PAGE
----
Kalymnos. Between the islands of Kos and Leros lies the fourth largest island of the Dodecanese Group: Kalymnos. The capital of the island is the picturesque Pothia, where about 11,000 people live. The port of Kalymnos is located in Pothia.
Kalymnos is a barren mountainous island with some fertile valleys full of citrus groves. For centuries on the island of Kalymnos, sponge diving was the most common profession. Sponge diving brought wealth and prosperity to the inhabitants of the island. It was sponge divers from Kalymnos who brought air compression techniques to the United States and turned the small sponge diving industry in Tarpon Springs, Florida into flourishing industry in the early 1900s. Tarpon Springs is still well known for its sponge diving industry and its Greektown.
The houses on Kalymnos usually have two or three floors and the roofs are covered with ceramic tiles. There are many churches on the island with beautiful icons. It is worth visiting the Church of Christ the Savior in Kalymnos town as well as the Archaeological Museum, the Cave of the Seven Virgins and the Cave of Kefalas, where archaeological finds are located.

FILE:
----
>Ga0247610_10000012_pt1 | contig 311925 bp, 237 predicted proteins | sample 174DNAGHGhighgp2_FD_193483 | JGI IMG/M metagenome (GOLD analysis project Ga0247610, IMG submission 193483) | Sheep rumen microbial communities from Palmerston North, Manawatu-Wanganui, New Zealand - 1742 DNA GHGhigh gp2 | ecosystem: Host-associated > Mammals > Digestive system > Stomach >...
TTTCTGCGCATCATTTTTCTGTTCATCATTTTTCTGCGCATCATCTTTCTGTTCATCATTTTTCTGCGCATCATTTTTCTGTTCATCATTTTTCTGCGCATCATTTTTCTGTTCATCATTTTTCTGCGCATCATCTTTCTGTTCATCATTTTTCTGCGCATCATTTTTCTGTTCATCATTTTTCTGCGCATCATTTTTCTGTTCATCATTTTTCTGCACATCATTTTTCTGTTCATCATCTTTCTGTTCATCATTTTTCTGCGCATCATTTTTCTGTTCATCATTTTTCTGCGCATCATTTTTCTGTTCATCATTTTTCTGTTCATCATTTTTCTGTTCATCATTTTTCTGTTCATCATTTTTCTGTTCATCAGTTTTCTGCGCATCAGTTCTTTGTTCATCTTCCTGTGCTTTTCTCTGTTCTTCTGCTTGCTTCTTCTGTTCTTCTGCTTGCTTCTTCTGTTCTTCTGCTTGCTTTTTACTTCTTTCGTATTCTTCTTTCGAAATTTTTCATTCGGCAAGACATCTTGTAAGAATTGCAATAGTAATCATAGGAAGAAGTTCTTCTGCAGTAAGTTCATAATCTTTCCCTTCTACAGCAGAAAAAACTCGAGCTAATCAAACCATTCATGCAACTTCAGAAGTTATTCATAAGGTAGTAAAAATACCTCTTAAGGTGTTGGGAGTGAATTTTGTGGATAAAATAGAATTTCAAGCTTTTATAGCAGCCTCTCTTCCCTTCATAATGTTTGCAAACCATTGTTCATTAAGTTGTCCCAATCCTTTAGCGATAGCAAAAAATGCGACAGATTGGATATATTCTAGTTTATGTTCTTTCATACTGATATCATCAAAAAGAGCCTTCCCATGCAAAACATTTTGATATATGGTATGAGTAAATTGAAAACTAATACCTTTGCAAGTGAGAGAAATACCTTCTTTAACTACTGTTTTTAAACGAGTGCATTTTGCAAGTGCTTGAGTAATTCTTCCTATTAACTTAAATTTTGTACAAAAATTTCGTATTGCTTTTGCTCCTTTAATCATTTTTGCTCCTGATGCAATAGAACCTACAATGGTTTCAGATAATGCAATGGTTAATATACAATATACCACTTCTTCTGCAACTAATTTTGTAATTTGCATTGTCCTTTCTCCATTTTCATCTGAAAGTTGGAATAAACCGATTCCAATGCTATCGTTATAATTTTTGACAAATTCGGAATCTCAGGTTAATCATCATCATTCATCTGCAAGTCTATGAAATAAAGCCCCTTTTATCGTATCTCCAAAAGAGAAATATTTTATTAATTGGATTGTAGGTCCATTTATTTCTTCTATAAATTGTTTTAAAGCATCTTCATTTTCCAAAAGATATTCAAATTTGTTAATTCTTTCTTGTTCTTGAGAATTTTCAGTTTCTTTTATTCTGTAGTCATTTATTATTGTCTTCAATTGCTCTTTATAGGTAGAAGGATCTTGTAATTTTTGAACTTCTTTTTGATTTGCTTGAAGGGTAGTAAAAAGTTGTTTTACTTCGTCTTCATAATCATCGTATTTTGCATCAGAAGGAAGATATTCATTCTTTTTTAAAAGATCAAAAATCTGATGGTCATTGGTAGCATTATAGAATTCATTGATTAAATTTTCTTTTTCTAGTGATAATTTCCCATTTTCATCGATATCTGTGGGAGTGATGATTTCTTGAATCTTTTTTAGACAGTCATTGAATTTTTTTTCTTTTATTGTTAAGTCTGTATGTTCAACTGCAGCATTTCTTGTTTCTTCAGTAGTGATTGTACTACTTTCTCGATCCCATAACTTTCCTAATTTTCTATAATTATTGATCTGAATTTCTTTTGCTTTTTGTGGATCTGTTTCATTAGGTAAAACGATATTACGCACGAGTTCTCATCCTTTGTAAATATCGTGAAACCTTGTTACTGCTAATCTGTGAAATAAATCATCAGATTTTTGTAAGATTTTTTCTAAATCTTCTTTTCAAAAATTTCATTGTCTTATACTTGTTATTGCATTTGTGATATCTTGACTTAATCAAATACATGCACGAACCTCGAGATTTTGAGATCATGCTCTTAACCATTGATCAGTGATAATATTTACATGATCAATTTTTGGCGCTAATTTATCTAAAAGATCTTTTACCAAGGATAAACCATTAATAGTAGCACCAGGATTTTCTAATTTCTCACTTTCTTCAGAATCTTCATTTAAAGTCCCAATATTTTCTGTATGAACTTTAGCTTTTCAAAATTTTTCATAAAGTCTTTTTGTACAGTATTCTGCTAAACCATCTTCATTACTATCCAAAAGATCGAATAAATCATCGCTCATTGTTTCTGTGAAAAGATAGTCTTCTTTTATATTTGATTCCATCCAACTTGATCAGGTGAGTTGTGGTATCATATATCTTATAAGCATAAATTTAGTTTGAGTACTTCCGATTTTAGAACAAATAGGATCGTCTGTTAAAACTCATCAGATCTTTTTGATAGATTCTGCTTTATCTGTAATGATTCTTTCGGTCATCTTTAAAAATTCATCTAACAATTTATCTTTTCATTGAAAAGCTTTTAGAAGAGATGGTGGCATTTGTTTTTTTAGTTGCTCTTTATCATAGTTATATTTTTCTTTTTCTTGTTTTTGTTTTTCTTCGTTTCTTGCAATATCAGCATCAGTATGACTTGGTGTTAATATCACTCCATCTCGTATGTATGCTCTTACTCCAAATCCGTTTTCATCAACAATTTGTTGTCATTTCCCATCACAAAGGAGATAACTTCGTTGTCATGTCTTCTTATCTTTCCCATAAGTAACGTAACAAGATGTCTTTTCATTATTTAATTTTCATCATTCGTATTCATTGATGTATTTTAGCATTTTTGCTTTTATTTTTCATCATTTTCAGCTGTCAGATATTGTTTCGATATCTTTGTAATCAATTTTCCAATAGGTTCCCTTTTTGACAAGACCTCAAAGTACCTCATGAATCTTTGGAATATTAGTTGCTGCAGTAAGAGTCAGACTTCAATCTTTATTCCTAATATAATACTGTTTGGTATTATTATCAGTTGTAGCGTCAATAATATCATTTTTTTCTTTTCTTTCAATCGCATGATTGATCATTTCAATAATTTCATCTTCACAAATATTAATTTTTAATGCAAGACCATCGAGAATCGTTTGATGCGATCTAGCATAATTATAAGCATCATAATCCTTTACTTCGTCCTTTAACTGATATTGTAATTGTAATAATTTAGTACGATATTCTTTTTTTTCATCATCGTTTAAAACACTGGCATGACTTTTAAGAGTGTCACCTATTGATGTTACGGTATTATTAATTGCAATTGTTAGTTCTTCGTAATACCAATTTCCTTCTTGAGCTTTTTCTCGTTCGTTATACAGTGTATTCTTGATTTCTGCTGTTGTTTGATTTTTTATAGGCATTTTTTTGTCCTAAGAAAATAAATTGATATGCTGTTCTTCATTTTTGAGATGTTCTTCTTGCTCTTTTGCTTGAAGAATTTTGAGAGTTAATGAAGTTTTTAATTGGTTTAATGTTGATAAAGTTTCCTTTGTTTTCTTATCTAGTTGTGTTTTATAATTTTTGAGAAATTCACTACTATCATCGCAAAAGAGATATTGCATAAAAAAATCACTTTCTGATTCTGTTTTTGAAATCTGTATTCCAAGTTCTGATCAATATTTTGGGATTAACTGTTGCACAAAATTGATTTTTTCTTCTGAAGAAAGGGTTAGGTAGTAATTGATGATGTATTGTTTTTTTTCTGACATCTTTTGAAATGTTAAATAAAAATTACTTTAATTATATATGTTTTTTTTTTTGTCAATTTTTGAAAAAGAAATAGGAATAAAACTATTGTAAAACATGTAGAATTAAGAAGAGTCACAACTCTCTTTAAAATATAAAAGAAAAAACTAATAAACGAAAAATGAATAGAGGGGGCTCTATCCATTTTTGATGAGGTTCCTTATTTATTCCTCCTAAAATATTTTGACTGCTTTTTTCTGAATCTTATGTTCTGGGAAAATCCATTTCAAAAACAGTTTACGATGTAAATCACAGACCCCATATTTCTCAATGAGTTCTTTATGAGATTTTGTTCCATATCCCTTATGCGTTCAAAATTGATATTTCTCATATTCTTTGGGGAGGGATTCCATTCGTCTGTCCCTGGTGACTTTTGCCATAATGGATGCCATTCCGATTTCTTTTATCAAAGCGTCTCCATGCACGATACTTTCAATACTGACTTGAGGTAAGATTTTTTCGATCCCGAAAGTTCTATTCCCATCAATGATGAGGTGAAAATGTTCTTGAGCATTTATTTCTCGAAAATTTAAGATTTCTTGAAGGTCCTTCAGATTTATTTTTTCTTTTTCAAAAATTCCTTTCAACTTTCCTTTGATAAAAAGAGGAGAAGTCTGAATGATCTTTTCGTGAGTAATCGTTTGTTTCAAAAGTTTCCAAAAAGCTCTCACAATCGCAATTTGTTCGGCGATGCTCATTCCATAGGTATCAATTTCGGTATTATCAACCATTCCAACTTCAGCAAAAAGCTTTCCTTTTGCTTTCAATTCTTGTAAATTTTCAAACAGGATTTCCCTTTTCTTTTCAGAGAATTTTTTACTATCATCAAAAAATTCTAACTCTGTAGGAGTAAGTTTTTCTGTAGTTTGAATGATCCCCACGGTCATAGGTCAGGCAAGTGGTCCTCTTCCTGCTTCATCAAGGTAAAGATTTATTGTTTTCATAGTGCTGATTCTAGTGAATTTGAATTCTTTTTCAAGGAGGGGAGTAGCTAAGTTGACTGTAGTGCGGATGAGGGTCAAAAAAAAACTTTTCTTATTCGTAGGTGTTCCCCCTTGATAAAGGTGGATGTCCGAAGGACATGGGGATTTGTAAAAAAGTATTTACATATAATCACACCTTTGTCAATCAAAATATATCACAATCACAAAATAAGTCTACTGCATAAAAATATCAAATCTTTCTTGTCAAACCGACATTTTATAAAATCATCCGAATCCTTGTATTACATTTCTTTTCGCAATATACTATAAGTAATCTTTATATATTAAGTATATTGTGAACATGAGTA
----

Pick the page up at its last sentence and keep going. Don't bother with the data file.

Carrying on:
The spectacular beaches are on the west coast of Kalymnos. The most famous are Masouri and Myrties.
Nowadays tourism is the main source of income for the inhabitants of Kalymnos. Kalymnos is an island where alternative tourism is possible like diving, windsurfing, fishing and hiking. Kalymnos also offers great climbing opportunities in a scenic setting. The rock formations are of climbing quality (limestone) and the area offers plenty of variety for climbing excursions. There are many starting points to begin a climb. The best times to climb in Kalymnos are the cooler spring and autumn. The summer temperatures are very high.
Kalymnos is a charming island that has kept its own identity. The population is welcoming and friendly and the island has good facilities for tourists.
Kalymnos is connected by ferry with the ports of Piraeus (Athens), Astypalaia, Chios, Kastelorizo, Kos, Leros, Lipsi, Lesvos, Naxos, Nisyros, Paros, Patmos, Rhodes, Samos, Symi, Thessaloniki and Tilos.
Text: Yorgos and Wendy Nikolidakis - Text edited by Katrina Butzer